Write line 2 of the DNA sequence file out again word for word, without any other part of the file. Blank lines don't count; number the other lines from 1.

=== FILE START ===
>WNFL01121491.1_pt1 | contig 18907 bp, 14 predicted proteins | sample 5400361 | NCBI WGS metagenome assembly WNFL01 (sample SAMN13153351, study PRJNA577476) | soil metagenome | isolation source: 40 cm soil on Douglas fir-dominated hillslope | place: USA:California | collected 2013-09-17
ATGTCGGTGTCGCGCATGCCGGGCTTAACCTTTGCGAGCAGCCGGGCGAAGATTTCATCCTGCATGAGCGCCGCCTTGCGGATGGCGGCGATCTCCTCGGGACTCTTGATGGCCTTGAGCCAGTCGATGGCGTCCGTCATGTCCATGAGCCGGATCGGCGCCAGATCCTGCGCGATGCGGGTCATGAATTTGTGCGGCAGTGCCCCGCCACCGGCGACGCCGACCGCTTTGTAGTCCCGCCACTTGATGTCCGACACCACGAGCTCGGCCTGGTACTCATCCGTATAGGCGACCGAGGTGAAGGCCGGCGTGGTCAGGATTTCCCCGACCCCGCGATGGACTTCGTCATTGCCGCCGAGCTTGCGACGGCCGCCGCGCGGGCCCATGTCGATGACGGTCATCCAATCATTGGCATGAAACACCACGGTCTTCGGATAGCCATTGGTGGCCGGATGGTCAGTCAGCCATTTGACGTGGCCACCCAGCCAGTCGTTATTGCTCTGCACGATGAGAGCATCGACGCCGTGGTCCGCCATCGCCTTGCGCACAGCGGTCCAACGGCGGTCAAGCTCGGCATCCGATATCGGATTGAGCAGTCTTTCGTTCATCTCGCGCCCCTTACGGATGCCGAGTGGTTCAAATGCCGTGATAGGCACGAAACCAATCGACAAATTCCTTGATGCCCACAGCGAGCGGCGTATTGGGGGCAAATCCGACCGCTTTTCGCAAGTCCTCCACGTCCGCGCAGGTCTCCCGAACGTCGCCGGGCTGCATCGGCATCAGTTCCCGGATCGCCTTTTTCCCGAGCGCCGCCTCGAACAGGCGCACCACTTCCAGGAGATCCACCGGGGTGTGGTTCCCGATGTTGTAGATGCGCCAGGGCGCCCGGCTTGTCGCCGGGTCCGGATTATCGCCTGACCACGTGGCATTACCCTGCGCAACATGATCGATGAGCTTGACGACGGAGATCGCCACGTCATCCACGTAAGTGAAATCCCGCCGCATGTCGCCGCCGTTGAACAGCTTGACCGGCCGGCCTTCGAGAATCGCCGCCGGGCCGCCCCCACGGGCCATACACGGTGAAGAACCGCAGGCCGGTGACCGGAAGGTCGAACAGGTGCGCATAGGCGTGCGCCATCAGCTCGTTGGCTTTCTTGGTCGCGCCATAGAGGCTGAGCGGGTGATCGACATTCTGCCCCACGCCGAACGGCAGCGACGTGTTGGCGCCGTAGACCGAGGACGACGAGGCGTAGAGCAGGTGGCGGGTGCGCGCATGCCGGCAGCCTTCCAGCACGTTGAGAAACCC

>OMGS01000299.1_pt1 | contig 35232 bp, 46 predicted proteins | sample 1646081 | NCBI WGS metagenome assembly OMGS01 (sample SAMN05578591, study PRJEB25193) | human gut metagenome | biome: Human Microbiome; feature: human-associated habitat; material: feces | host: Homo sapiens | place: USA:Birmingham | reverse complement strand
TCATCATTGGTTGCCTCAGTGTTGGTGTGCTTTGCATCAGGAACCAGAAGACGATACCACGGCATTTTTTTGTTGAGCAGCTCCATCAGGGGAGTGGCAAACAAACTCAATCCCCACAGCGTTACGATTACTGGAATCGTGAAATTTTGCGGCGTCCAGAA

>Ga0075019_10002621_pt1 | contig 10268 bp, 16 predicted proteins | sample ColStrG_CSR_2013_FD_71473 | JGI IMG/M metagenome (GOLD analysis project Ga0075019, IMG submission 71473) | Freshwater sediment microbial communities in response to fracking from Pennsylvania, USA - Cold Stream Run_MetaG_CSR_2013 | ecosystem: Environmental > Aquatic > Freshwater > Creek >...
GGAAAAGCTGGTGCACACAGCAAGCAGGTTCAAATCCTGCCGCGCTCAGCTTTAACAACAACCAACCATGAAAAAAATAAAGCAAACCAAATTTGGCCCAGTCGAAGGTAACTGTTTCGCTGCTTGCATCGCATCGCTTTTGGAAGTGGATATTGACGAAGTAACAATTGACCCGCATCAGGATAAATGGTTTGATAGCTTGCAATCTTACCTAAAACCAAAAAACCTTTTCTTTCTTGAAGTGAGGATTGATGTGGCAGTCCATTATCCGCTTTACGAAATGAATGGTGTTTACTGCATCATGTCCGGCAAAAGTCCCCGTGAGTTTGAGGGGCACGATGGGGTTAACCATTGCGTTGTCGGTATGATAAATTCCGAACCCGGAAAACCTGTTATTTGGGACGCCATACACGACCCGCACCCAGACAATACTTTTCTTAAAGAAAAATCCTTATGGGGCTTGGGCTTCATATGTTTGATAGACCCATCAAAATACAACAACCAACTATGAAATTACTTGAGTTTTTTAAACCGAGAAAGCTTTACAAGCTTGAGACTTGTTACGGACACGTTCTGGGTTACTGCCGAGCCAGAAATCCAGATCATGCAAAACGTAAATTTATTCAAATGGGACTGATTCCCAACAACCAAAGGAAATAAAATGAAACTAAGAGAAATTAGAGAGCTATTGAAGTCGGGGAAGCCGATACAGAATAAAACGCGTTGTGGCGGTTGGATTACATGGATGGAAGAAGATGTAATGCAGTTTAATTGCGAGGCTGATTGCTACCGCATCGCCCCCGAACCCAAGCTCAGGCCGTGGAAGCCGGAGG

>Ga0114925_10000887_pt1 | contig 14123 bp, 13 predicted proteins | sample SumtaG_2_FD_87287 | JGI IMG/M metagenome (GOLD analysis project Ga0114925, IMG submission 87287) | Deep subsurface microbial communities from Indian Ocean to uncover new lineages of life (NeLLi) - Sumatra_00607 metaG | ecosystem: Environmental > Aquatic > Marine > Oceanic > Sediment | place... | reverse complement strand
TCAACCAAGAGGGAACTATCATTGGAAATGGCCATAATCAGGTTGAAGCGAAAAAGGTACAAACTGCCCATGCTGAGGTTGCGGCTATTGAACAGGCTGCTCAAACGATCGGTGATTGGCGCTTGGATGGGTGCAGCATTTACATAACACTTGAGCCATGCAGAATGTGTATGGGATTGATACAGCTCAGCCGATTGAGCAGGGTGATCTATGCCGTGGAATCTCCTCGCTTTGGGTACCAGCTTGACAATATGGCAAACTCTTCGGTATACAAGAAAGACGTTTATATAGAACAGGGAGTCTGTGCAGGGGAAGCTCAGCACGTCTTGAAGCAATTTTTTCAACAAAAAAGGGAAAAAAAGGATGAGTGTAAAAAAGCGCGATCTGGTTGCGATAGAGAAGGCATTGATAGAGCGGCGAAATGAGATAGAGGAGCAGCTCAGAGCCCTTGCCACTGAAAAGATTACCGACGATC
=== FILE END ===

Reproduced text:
ATGTCGGTGTCGCGCATGCCGGGCTTAACCTTTGCGAGCAGCCGGGCGAAGATTTCATCCTGCATGAGCGCCGCCTTGCGGATGGCGGCGATCTCCTCGGGACTCTTGATGGCCTTGAGCCAGTCGATGGCGTCCGTCATGTCCATGAGCCGGATCGGCGCCAGATCCTGCGCGATGCGGGTCATGAATTTGTGCGGCAGTGCCCCGCCACCGGCGACGCCGACCGCTTTGTAGTCCCGCCACTTGATGTCCGACACCACGAGCTCGGCCTGGTACTCATCCGTATAGGCGACCGAGGTGAAGGCCGGCGTGGTCAGGATTTCCCCGACCCCGCGATGGACTTCGTCATTGCCGCCGAGCTTGCGACGGCCGCCGCGCGGGCCCATGTCGATGACGGTCATCCAATCATTGGCATGAAACACCACGGTCTTCGGATAGCCATTGGTGGCCGGATGGTCAGTCAGCCATTTGACGTGGCCACCCAGCCAGTCGTTATTGCTCTGCACGATGAGAGCATCGACGCCGTGGTCCGCCATCGCCTTGCGCACAGCGGTCCAACGGCGGTCAAGCTCGGCATCCGATATCGGATTGAGCAGTCTTTCGTTCATCTCGCGCCCCTTACGGATGCCGAGTGGTTCAAATGCCGTGATAGGCACGAAACCAATCGACAAATTCCTTGATGCCCACAGCGAGCGGCGTATTGGGGGCAAATCCGACCGCTTTTCGCAAGTCCTCCACGTCCGCGCAGGTCTCCCGAACGTCGCCGGGCTGCATCGGCATCAGTTCCCGGATCGCCTTTTTCCCGAGCGCCGCCTCGAACAGGCGCACCACTTCCAGGAGATCCACCGGGGTGTGGTTCCCGATGTTGTAGATGCGCCAGGGCGCCCGGCTTGTCGCCGGGTCCGGATTATCGCCTGACCACGTGGCATTACCCTGCGCAACATGATCGATGAGCTTGACGACGGAGATCGCCACGTCATCCACGTAAGTGAAATCCCGCCGCATGTCGCCGCCGTTGAACAGCTTGACCGGCCGGCCTTCGAGAATCGCCGCCGGGCCGCCCCCACGGGCCATACACGGTGAAGAACCGCAGGCCGGTGACCGGAAGGTCGAACAGGTGCGCATAGGCGTGCGCCATCAGCTCGTTGGCTTTCTTGGTCGCGCCATAGAGGCTGAGCGGGTGATCGACATTCTGCCCCACGCCGAACGGCAGCGACGTGTTGGCGCCGTAGACCGAGGACGACGAGGCGTAGAGCAGGTGGCGGGTGCGCGCATGCCGGCAGCCTTCCAGCACGTTGAGAAACCC